“It’s easier to ask for forgiveness than permission.” - Grace Hopper
Errors come in two forms: syntax errors and exceptions.
While syntax errors occur when Python can’t parse a line of code, raising exceptions allows us to distinguish between regular events and something exceptional, such as errors (e.g. dividing by zero) or something you might not expect to handle. Using conditionals to check for every possible event is not only inefficient and inflexible, but it also compromises readability. Fortunately, Python offers powerful exception-handling mechanisms to resolve this.
Exception: Exception objects represent exceptional conditions
- When Python encounters an error, it raises an exception.
- If the exception object is not caught, the program terminates with a traceback (error message).
The benefit of using exceptions is that rather than just getting error messages, you can trap the error and do something instead of letting the whole program fail.
raise with an argument that is either a class (subclasses
Exception) or an instance.
Using a class creates an instance automatically:
>>> raise Exception('hyperdrive overload') Traceback (most recent call last): File "<stdin>", line 1, in ? Exception: hyperdrive overload
>>> raise ArithmeticError Traceback (most recent call last): File "<stdin>", line 1, in ? ArithmeticError
Examples of Built-in Exceptions
Exception: base class
AttributeError: attribute reference or assignment fails
OSError: OS can’t perform a task (i.e. file)
IndexError: nonexistent index on a sequence (subclass of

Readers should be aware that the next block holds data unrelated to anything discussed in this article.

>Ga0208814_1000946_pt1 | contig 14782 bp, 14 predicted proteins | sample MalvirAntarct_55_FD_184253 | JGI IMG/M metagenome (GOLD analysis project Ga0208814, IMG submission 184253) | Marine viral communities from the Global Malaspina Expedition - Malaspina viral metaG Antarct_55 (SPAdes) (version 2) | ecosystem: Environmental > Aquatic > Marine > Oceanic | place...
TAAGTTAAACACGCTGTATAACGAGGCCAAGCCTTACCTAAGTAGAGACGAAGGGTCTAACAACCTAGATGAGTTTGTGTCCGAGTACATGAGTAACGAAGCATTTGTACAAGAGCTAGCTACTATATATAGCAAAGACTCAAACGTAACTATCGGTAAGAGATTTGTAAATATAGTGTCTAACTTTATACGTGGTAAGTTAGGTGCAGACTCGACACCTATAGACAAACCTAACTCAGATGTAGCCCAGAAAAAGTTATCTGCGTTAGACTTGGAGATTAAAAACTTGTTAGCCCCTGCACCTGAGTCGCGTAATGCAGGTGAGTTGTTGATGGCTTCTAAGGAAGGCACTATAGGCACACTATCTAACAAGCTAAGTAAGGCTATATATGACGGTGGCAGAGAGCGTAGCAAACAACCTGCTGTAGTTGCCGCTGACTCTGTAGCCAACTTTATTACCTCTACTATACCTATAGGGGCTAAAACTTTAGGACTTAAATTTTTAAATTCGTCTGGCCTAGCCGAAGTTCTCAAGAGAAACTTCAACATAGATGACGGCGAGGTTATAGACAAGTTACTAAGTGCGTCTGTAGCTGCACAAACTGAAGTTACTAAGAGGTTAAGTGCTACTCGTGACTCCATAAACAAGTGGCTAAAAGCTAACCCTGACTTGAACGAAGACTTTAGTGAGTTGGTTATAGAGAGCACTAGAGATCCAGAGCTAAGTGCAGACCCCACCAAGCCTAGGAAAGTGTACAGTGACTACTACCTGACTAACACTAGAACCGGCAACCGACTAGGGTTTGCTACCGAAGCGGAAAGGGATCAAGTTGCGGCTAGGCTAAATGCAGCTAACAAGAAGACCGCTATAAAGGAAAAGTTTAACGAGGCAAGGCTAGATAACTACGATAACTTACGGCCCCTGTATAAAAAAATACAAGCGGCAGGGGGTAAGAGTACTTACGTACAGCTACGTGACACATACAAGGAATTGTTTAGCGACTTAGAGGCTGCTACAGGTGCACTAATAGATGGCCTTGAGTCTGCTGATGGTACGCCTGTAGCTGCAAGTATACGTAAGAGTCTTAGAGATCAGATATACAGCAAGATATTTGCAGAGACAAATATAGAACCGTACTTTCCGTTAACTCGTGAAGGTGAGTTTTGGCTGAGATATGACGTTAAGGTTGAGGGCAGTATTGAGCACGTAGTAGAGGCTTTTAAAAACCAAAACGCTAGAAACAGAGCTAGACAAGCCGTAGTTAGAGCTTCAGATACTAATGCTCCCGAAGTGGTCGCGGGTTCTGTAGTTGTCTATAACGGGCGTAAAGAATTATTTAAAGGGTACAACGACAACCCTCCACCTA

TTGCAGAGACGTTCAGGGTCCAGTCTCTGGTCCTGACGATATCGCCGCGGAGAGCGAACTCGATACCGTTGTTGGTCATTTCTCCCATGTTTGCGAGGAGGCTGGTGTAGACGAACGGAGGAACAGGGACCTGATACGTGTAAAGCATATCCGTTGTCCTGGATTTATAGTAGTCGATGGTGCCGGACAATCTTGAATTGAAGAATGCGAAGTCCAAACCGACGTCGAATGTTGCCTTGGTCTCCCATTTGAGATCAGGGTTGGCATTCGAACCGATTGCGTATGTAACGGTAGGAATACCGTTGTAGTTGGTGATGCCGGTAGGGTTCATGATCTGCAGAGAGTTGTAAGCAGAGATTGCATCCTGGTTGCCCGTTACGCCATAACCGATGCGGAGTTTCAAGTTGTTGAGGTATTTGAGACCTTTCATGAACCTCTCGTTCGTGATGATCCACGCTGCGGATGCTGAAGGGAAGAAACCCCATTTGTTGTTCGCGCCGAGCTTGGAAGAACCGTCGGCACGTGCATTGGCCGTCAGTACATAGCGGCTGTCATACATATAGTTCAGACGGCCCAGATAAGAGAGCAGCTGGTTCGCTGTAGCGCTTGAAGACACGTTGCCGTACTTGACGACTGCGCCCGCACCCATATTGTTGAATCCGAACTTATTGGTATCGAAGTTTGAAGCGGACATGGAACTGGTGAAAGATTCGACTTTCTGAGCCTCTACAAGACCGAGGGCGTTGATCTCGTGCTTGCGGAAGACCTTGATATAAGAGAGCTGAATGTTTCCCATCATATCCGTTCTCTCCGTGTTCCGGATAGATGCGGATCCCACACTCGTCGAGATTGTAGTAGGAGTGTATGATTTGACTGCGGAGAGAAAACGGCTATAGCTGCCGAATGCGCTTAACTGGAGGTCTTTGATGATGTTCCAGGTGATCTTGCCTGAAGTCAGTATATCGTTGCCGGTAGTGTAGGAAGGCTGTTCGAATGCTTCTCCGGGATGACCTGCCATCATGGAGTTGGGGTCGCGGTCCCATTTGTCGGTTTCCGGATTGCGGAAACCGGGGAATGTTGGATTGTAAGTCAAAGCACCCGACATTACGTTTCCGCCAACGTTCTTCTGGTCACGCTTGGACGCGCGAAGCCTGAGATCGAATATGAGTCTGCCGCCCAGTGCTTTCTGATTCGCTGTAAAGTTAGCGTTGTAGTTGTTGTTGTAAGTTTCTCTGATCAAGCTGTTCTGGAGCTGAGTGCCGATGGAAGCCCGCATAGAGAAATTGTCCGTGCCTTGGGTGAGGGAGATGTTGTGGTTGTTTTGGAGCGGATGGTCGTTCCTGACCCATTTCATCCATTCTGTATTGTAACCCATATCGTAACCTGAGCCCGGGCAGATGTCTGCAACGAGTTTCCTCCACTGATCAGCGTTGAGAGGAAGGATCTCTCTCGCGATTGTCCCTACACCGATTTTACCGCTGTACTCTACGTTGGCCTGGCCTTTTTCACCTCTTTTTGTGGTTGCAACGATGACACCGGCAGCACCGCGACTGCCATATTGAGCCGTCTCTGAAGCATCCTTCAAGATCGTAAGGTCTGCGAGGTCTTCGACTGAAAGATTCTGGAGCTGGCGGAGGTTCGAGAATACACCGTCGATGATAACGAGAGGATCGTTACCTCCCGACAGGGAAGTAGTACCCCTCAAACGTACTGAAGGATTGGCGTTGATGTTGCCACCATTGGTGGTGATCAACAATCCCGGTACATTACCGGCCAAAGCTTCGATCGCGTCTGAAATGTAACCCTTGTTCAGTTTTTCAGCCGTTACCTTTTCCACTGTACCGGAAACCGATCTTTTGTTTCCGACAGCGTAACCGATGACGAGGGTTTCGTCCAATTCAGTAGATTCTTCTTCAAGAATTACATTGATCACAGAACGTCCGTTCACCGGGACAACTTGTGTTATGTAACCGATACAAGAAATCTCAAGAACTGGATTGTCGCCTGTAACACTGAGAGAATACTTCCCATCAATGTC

KeyError: nonexistent key on mapping (subclass of
NameError: Name (variable) not found
SyntaxError: syntax error in code
TypeError: built-in operation or function applied to object of wrong type
ValueError: built-in operation or function applied to object of correct type but with inappropriate value
ZeroDivisionError: second argument of division or modulo operation is 0
A more complete list is available in the official Python documentation.
When do you create custom exception classes?
Sometimes an error message is insufficient, so you can selectively handle certain types of exceptions based on their class.
Creating an exception class involves subclassing
Exception or any of its subclasses in the form:
class NewCustomException(Exception): pass
It’s possible to catch exceptions using a
Exceptions not caught where a function is called will propagate to the top level of the program. If you called an exception already but want to raise it again, you can call
raise without any arguments or supply the exception explicitly.
In an interactive session with a user, it is useful to create a class, whereas when used internally in a program, raising an exception is better. When raising a different exception, the exception that took you into
except will be stored as context and be part of the final error message:
>>> try: ... 1/0 ... except ZeroDivisionError: ... raise ValueError ... Traceback (most recent call last): File "<stdin>", line 2, in <module> ZeroDivisionError: division by zero During handling of the above exception, another exception occurred: Traceback (most recent call last): File "<stdin>", line 4, in <module> ValueError
More than one except clause
try: x = int(input('Enter the first number: ')) y = int(input('Enter the second number: ')) print(x / y) except ZeroDivisionError: print("The second number can't be zero!")
Entering a nonnumeric value will prompt another exception to occur, but because the
except clause only looked for
ZeroDivisionError, this one slipped through and crashed the program.
Adding another exception solves this: